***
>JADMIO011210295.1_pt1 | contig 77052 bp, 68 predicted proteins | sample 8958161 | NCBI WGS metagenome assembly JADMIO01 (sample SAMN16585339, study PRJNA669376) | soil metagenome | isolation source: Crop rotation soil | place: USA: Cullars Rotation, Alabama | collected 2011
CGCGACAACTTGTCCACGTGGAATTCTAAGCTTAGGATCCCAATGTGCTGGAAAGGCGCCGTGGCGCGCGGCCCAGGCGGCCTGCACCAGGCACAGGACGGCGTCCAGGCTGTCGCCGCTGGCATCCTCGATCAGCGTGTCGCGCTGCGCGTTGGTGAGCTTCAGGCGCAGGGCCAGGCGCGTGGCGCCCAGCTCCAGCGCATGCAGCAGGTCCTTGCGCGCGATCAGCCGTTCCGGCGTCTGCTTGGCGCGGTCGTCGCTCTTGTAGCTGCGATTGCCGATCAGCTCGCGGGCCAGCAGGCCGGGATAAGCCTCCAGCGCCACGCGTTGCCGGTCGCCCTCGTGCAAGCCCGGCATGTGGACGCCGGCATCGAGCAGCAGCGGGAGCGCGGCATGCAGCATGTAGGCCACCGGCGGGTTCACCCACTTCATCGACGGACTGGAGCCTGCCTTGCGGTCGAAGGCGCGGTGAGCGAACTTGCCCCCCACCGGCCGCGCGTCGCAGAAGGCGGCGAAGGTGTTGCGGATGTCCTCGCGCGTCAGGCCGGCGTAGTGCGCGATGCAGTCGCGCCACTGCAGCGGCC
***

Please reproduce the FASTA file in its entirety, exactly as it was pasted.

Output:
>JADMIO011210295.1_pt1 | contig 77052 bp, 68 predicted proteins | sample 8958161 | NCBI WGS metagenome assembly JADMIO01 (sample SAMN16585339, study PRJNA669376) | soil metagenome | isolation source: Crop rotation soil | place: USA: Cullars Rotation, Alabama | collected 2011
CGCGACAACTTGTCCACGTGGAATTCTAAGCTTAGGATCCCAATGTGCTGGAAAGGCGCCGTGGCGCGCGGCCCAGGCGGCCTGCACCAGGCACAGGACGGCGTCCAGGCTGTCGCCGCTGGCATCCTCGATCAGCGTGTCGCGCTGCGCGTTGGTGAGCTTCAGGCGCAGGGCCAGGCGCGTGGCGCCCAGCTCCAGCGCATGCAGCAGGTCCTTGCGCGCGATCAGCCGTTCCGGCGTCTGCTTGGCGCGGTCGTCGCTCTTGTAGCTGCGATTGCCGATCAGCTCGCGGGCCAGCAGGCCGGGATAAGCCTCCAGCGCCACGCGTTGCCGGTCGCCCTCGTGCAAGCCCGGCATGTGGACGCCGGCATCGAGCAGCAGCGGGAGCGCGGCATGCAGCATGTAGGCCACCGGCGGGTTCACCCACTTCATCGACGGACTGGAGCCTGCCTTGCGGTCGAAGGCGCGGTGAGCGAACTTGCCCCCCACCGGCCGCGCGTCGCAGAAGGCGGCGAAGGTGTTGCGGATGTCCTCGCGCGTCAGGCCGGCGTAGTGCGCGATGCAGTCGCGCCACTGCAGCGGCC